The Soil and Water Assessment Tool (SWAT) model is a continuous, long-term, physically based semi-distributed model, and it is developed to evaluate the impacts of climate and land management on hydrological processes, sediment loading, and pollution transport in watersheds (Arnold et al., 1998). In the SWAT model, a watershed is divided into sub-basins, which are further partitioned into a series of hydrological response units (HRUs). HRUs are uniform units that share unique combinations of soil and land use. Hydrological components, sediment yield, and nutrient cycles are simulated for each HRU and then aggregated for the sub-basins. The hydrological cycle simulated in SWAT is based on the water balance equation:


where, SWt and SW0 are the final and initial soil water content on day i (mm H2O), t the time steps on day iRday is the rainfall that reaches the soil surface on day i (mm), surf is the surface runoff on day i (mm), Ea is the evapotranspiration on day i (mm), wseep is the interflow on day i (mm), and gw is the baseflow on day i (mm) (Neitsch et al., 2011). SWAT uses the Natural Resources Soil Conservation Service curve number (NRSCS-CN) and the Hargreaves method to estimate runoff and evapotranspiration respectively. The Hargreaves method was originally derived from eight years of cool season Alta fescue grass lysimeter data from Davis, California and the form used in SWAT was published in 1985 (Hargreaves and Samani, 1985):


where λ is the latent heat of vaporization (MJ/kg), E0 is the potential evapotranspiration (mm/d), H0 is the extraterrestrial radiation [MJ/(m2d)], Tmx is the maximum air temperature for a given day (°C), Tmn is the minimum air temperature for a given day (°C), and   T av   is the mean air temperature for a given day (°C).



In this study, the ArcGIS interface for SWAT, ArcSWAT (version 2012), was used for catchment modeling. The DEM data were in a resolution of 15 × 15 m, shown in Figure 1. The soil map was downloaded from Harmonized World Soil Database version 1.2 with a resolution of 1 km (Fischer et al., 2008). Three kinds of soil were found in this study area, Haplic Phaeozems, Petric Calcisols (CLp) and Haplic Calcisols, where Haplic Phaeozems (53.4 %) and CLp (43.4 %) are the most abundant. Soil parameters were transformed from the FAO-90 into USDA standards and soil properties required by SWAT model were calculated using the software SPAW (2019) (Soil-Plant-Air-Water Field & Pond Hydrology, version 6.02.75, USDA, with soil equations defined by Saxton and Rawls (2006). A land use coverage map was provided by Institute of Ecology of the State of Guanajuato (Instituto de Ecología del Estado de Guanajuato, 2014), with temporary agriculture, pasture, and irrigated agriculture occupying 26.15 %, 25.70 %, and 17.17 %, respectively. The slope was divided into 2 classes: 0 – 20 % and >20 %.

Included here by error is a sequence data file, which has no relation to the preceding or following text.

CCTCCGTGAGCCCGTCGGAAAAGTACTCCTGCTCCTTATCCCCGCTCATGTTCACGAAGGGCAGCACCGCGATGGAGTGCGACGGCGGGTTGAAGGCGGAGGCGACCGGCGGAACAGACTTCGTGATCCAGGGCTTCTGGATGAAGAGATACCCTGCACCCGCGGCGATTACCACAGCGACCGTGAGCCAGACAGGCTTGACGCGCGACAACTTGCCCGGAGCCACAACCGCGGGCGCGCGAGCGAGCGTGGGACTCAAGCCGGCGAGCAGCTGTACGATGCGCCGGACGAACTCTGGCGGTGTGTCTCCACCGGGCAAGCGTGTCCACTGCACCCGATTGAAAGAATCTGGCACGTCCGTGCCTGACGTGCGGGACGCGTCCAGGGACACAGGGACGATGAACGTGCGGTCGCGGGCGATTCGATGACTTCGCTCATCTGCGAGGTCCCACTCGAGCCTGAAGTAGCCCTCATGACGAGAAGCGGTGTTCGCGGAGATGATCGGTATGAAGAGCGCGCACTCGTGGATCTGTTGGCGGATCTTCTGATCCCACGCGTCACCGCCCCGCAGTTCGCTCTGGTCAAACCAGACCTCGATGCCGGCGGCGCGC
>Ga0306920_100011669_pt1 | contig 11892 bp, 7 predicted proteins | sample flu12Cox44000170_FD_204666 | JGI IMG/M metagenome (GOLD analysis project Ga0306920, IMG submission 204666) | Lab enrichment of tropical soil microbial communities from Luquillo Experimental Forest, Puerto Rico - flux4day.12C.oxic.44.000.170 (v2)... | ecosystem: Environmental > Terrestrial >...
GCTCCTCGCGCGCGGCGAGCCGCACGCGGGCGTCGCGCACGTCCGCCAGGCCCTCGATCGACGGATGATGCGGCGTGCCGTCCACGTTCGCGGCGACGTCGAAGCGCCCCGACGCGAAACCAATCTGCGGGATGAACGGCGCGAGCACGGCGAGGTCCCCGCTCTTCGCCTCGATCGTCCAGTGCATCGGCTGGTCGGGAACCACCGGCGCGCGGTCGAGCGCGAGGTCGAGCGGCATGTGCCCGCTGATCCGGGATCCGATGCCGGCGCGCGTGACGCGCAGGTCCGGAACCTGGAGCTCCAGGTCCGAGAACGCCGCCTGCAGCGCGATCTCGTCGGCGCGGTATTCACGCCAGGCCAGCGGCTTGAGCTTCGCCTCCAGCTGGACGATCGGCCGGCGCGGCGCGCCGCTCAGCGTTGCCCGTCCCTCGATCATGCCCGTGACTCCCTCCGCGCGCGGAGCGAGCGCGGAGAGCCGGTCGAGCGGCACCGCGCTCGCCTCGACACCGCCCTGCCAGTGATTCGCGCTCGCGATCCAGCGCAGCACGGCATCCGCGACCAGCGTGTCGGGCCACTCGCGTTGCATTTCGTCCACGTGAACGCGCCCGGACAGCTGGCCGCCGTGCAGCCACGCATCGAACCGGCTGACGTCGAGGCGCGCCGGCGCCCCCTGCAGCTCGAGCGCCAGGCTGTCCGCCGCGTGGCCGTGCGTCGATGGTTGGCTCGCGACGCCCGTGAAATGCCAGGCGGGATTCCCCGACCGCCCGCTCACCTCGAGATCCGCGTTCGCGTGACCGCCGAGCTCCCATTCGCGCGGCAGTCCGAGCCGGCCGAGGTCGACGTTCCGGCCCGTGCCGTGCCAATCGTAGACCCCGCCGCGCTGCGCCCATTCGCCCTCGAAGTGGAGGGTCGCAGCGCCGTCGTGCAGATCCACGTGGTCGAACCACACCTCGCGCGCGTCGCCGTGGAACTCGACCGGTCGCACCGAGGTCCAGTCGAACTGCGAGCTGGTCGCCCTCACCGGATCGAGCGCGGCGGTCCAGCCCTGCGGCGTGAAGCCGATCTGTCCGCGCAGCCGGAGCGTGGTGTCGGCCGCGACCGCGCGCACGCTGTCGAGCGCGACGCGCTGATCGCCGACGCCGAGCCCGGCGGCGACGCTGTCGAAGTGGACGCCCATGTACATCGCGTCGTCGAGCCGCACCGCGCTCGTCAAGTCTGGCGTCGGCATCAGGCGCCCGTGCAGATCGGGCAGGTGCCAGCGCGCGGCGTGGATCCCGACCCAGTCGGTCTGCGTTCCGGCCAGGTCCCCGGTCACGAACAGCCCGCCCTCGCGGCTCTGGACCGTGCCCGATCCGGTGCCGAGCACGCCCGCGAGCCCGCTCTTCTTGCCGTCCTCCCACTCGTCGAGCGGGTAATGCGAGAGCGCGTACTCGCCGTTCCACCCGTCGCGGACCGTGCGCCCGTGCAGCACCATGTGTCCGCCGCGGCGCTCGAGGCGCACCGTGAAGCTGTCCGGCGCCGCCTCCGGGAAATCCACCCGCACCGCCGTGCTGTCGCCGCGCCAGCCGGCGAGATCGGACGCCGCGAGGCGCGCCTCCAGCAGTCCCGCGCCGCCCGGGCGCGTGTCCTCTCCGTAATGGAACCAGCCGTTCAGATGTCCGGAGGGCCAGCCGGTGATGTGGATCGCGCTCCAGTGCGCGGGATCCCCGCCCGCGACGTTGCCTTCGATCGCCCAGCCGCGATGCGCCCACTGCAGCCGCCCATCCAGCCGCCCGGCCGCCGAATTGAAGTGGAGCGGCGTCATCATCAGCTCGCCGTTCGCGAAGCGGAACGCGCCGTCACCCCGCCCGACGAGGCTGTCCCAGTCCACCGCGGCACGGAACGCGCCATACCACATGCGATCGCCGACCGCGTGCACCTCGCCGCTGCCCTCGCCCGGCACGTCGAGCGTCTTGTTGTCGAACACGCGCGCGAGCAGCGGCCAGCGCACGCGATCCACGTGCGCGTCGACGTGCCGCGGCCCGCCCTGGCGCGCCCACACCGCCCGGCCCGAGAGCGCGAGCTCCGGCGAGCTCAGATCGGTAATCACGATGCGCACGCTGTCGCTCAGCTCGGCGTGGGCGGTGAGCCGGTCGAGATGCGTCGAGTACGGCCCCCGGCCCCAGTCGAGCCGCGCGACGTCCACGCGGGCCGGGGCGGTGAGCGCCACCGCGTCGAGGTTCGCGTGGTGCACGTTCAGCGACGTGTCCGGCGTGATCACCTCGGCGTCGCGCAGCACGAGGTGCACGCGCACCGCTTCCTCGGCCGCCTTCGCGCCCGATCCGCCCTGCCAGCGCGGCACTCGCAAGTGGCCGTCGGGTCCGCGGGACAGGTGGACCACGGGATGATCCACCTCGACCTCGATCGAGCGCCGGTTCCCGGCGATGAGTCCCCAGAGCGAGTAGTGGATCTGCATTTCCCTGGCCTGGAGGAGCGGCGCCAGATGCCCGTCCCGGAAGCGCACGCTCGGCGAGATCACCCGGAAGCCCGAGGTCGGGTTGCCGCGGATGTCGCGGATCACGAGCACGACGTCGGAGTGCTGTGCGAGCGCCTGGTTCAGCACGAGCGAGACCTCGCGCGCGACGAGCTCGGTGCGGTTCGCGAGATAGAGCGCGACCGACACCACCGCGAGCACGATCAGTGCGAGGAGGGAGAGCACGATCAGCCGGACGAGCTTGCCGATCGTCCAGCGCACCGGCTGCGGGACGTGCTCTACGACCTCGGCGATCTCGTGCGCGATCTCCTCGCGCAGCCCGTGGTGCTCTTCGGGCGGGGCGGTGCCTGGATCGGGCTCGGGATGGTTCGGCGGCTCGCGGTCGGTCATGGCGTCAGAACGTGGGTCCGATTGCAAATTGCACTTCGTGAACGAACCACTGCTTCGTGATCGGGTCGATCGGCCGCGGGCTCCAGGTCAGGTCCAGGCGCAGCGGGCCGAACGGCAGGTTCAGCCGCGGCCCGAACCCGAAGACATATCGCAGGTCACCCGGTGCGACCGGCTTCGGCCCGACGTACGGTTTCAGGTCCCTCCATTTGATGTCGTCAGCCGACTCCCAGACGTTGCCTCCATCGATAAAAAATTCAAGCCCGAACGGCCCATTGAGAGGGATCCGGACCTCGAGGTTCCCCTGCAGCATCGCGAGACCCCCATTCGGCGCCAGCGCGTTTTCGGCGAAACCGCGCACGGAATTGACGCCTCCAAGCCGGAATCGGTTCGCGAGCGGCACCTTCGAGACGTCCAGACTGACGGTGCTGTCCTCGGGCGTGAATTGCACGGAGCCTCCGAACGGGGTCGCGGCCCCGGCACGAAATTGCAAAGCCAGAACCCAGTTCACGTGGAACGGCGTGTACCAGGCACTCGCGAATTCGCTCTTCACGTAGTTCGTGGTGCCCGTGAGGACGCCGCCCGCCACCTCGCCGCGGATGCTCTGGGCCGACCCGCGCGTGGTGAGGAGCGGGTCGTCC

Daily meteorological data were obtained from National Meteorological Service (Servicio Meteorológico Nacional, SMN, 2019), Mexico with precipitation, Tmx, and Tmn. Hydrological gauging data from National Commission of Water (Comisión Nacional del agua, CONAGUA, 2018), with 2 stream-gauging stations—Puente Dolores and Cinco Señores—and 2 reservoir-storage monitoring stations—Pañuelitas and Ignacio Allende (shown in Figure 1)—were found with different periods. As to reservoirs, information was obtained from Seguí (2003) and CONAGUA (2015a, 2015b, 2015c). Due to the lack of sufficient data on reservoir operations, the reservoir data were set up with average annual release rates calculated automatically by the SWAT model. Dominant crops in this area are corn, wheat, beans, and alfalfa, which consumed around 90 % of the 412 hm3 groundwater annual volume in the 1970s according to a Ministry of Agriculture and Hydraulic Resources (Secretaría de Agricultura y Recursos Hidráulicos, SARH) report (CONAGUA, 2015a). Since it is hard to identify all the crops in the study area and alfalfa is the most common crop in the area, alfalfa is used as the irrigated crop to simulate the annual groundwater extraction for irrigation. Auto fertilization and auto irrigation were applied to this model. Irrigation water resources are directly from reservoirs nearby and wells with a water depth of around 100 m within its sub-basin. According to the rainfall pattern, there is less precipitation in the plains than in the mountainous. In the base model, the initial precipitation lapse rate (mean annual precipitation) was set to be 300 mm H2O/km for the selected mountainous sub-basins in the west and 150 mm H2O/km in the east and the distribution in sub-basins is based on the statistical analysis of rainfall lapse rate and the gauged outlet.